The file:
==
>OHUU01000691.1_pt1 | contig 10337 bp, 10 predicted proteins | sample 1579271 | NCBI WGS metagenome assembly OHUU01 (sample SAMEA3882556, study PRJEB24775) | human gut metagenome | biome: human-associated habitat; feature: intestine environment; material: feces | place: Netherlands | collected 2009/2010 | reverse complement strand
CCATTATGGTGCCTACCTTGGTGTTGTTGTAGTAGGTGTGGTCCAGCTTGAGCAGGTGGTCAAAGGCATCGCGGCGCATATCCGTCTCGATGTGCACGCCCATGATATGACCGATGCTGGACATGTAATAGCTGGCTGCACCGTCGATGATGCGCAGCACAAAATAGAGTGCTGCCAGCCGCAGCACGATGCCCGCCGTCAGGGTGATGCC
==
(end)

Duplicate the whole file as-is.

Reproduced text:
>OHUU01000691.1_pt1 | contig 10337 bp, 10 predicted proteins | sample 1579271 | NCBI WGS metagenome assembly OHUU01 (sample SAMEA3882556, study PRJEB24775) | human gut metagenome | biome: human-associated habitat; feature: intestine environment; material: feces | place: Netherlands | collected 2009/2010 | reverse complement strand
CCATTATGGTGCCTACCTTGGTGTTGTTGTAGTAGGTGTGGTCCAGCTTGAGCAGGTGGTCAAAGGCATCGCGGCGCATATCCGTCTCGATGTGCACGCCCATGATATGACCGATGCTGGACATGTAATAGCTGGCTGCACCGTCGATGATGCGCAGCACAAAATAGAGTGCTGCCAGCCGCAGCACGATGCCCGCCGTCAGGGTGATGCC